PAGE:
Not sure where else to post this, but I read A DIFFERENT FLESH for the first time just the other day and wanted to share my opinion on it-
- In brief: This is good Turtledove, with the author feeling much more engaged with the story than is sometimes the case (and the stories told being very engaging in their own right). It's also fair to say that this book has finally introduced me to PoV characters (Particularly Jeremiah) who seriously threaten to topple Master Will (Shakespeare) and Lope de Vega of RULED BRITANNIA from their shared perch on the Top Spot (Though credit to IN HIGH PLACES' Annette Klein & Jacques, who also recently 'shook the podium' but suffered from a tragic lack of Pulp Goodness to really sell their candidacy).
- In addition:
- I'm morally certain that the War of Independence that created the Federated Commonwealths of America (apparently fought in the late 1730s and early 1740s, assuming their Articles of Independence - dated AD 1738 - were ratified a year into the war, per the American War of Independence of our own timeline) was fought against a Jacobite Monarchy (Rather than their Hanoverian cousins), since the narrative speaks of an Absolutist 'Divine Right' monarchy in the French style.
Given that Benjamin Franklin (born 1706) would have been in his youthful prime at the time, I'm betting his local counterpart would have been even more of an Enlightenment rock star than the one with whom we are most familiar (Given his son William Franklin - born 1730 - would be far too young to favour King or Congress, he might even have a far happier family history to boot).
- I also got the rather amusing image of George Washington (born AD 1732) finally getting to pursue that Naval career he'd dreamed of as a lad (albeit with the US Navy, rather than the RN) because being brought up in the Federated States of America gave him much further grounds for rebelling against his mother's wishes than being raised a country squire in His Majesty's Province of Virginia.
Doubtless Mister Midshipman Washington (or his local counterpart) won't sink without a trace, though he's still likely to bump his head on the ceiling a time or three.
- My only major quibble with this particular book is the question of where the name 'sim' for Homo Erectus came from; I've a notion that it might derive from 'simian' but have a little difficulty imagining it being a name applied by Jacobean settlers to their local 'subhumans' (Though I'm admittedly not sure what the most logical period alternative would be).
I'll bet you cash money that if Leif Erikson ever saw a sim, he and his crew would have dubbed them TROLLS on the spot.
- For some reason I really love the little detail that police uniforms in the Commonwealths are green by default; It's one of those small, telling details that help sell a setting as quite different from ours (I'm also fond of 'calc' as name for a personal computer, though for my money 'horseless' as default name for a car doesn't work so well).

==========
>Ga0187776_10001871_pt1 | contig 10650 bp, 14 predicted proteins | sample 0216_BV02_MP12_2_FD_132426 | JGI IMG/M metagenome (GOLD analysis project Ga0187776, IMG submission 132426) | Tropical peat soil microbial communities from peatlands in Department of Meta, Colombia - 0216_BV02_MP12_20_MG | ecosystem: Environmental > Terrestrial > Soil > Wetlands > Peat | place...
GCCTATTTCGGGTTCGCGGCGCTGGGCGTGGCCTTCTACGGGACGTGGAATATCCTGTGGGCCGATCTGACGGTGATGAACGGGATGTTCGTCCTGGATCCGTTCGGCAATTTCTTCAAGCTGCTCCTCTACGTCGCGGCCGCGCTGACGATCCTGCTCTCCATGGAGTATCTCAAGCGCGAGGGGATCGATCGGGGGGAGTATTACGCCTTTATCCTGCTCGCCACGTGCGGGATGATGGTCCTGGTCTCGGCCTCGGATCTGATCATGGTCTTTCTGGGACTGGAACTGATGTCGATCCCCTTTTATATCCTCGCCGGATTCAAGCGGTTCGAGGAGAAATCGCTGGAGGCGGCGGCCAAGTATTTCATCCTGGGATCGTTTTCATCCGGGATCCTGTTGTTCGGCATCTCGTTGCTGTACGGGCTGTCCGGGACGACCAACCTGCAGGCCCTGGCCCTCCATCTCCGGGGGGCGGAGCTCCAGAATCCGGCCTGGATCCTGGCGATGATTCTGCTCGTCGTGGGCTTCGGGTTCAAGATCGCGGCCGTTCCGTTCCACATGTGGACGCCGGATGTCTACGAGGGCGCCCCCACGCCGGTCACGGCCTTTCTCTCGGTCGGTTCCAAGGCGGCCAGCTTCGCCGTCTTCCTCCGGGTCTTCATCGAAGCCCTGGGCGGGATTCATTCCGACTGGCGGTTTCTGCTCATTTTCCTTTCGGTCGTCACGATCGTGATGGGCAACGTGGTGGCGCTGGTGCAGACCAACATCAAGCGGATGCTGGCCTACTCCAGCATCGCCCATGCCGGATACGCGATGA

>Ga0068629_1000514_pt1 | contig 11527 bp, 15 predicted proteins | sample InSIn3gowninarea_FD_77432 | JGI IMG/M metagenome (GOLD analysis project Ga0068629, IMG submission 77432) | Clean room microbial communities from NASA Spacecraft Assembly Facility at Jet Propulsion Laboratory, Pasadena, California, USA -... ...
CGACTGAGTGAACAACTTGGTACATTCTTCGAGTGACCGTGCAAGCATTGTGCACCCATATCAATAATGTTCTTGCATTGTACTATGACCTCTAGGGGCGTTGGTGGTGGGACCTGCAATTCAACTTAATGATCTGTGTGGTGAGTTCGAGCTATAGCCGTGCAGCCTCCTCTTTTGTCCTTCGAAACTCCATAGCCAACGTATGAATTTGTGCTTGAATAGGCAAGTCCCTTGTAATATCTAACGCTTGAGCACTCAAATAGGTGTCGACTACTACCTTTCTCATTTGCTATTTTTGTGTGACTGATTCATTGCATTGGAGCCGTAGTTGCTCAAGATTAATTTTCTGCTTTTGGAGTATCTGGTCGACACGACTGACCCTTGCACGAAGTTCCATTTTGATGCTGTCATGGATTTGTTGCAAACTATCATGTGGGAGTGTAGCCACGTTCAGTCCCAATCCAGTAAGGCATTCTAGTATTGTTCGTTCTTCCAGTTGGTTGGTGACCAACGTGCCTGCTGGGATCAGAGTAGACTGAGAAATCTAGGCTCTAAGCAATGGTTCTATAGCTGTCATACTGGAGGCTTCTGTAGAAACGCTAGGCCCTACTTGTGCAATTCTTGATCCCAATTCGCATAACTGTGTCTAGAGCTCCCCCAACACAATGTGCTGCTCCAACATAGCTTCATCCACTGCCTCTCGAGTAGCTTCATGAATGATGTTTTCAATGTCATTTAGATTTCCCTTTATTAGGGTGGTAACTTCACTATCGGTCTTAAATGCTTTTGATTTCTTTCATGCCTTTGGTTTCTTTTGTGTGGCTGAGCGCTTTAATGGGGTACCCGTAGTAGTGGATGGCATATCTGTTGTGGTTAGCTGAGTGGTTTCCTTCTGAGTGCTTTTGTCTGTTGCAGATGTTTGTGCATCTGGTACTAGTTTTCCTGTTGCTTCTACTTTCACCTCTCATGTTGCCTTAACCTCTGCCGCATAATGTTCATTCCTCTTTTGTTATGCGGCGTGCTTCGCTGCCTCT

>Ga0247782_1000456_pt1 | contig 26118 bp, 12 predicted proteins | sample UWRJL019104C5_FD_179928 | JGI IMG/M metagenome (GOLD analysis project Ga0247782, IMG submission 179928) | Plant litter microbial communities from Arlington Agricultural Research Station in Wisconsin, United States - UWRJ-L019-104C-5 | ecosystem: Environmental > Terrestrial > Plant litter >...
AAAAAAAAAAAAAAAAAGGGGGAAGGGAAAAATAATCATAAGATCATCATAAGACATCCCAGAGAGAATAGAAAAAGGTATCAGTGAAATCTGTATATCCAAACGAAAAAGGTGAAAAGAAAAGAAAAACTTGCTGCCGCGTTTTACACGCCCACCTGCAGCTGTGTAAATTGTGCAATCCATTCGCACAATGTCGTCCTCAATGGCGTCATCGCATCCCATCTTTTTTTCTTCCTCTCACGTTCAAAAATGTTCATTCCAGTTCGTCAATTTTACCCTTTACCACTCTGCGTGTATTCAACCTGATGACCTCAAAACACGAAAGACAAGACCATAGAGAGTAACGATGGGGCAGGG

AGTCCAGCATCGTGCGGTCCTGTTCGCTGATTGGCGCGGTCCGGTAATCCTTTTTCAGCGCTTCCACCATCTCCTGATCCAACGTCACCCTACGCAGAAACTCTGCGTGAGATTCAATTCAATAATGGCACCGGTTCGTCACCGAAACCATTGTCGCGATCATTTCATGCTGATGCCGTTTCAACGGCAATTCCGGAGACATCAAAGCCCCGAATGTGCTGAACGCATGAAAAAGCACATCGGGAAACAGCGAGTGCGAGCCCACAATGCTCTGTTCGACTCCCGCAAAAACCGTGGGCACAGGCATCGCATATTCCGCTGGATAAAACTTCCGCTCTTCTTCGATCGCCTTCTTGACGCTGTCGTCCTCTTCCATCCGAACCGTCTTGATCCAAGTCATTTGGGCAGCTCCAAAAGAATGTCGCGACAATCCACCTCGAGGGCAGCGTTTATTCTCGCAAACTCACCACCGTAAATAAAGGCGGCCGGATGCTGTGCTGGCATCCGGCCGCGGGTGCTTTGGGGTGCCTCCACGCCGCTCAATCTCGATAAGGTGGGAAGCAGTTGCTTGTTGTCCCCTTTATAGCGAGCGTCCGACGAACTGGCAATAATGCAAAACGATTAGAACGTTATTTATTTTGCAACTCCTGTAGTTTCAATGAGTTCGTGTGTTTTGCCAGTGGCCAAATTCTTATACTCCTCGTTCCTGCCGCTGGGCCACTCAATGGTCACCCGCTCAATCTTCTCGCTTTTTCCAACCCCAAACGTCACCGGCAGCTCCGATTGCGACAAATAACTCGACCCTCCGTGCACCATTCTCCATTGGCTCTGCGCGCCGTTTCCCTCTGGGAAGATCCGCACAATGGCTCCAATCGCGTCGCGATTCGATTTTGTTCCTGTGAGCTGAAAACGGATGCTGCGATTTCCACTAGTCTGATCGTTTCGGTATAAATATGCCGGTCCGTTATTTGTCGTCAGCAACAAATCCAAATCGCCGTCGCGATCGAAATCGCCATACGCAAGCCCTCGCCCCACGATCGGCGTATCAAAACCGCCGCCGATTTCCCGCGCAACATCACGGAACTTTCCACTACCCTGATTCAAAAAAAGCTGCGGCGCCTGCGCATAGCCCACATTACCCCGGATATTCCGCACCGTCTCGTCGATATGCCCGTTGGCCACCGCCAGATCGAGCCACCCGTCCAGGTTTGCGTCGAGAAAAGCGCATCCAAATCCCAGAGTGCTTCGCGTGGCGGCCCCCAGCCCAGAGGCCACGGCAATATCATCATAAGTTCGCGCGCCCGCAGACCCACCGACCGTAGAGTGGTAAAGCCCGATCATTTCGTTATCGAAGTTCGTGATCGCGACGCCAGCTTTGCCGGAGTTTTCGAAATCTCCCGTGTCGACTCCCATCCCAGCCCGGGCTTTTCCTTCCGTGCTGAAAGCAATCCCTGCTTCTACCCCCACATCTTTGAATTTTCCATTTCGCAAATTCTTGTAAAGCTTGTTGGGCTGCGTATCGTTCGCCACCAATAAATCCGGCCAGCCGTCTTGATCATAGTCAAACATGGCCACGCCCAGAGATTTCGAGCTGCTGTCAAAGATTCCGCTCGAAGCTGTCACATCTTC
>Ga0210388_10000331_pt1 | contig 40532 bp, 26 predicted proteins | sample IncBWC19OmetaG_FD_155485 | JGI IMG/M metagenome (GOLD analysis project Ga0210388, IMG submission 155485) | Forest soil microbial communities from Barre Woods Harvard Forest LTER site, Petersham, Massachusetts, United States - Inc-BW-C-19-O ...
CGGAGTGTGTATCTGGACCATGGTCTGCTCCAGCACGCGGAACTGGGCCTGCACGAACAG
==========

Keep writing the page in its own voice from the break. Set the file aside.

- There would undoubtedly be a great deal of entertainment value (and a good deal of difficulty) involved when drawing up a map of the Americas for this setting; the general absence of the First Nations means that modern man would need to come up with names for EVERYTHING (Since there would be no current residents to hand them names like Massachusetts, Mississippi and Manitoba).
You can tell that Professor Turtledove was keenly aware of this, since he very carefully steers clear of place names outside those areas not given European names. (-;
- One interesting thought: While the sims/Homo erectus beat the First Nations of the Americas across the Beringia land bridge (and the story of how that happened might be a tale worth telling in its own right), Hawaii - settled by sailors, rather than pedestrians - would almost certainly have modern humans in residence; I'm not certain, but the Inuit & Aleutian peoples also reached North America over sea, so there might very well have been enclaves of modern humans resident on the Pacific coast and in the Far North even before Jamestown was set up on the Eastern seaboard.
I wonder how they got on with sims ...
- My only serious reservation about the novel is that TRAPPING RUN moves them a little too far away from 'Missing Link' territory and into 'Caveman' terrain; For the rest of the novel to work, sims have to be profoundly NOT US and Mr Quick's time with the 'Martin band' humanises them to the point where they can crossbreed with Homo sapiens; It makes sense to complicate the picture of sims that we've previously received, to help us better understand what makes them tick and what they look like when not under the thumb of 'modern man', but I do think that making sim/human hybrids a very real possibility makes it very difficult to regard them as not human in the way that the rest of the novel (Particularly the very next chapter) requires them to be.
For my money, it might have helped had the 'History text' at the beginning of the chapter (or the one at the beginning of the next chapter) not left open the possibility - indeed the likelihood - that Mr Quick, while not actively delusional, was perhaps not the most clearheaded witness (Alone in the middle of aliens, he would naturally have looked so desperately for points of similarity that he may have missed some of the differences).
Alright, I should admit that this line of thought is partly prompted by my acute discomfort with 'hot apeman action'. It's a little like being obliged to image a hospital patient making love to a chimpanzee in a nurse's uniform and I don't like it!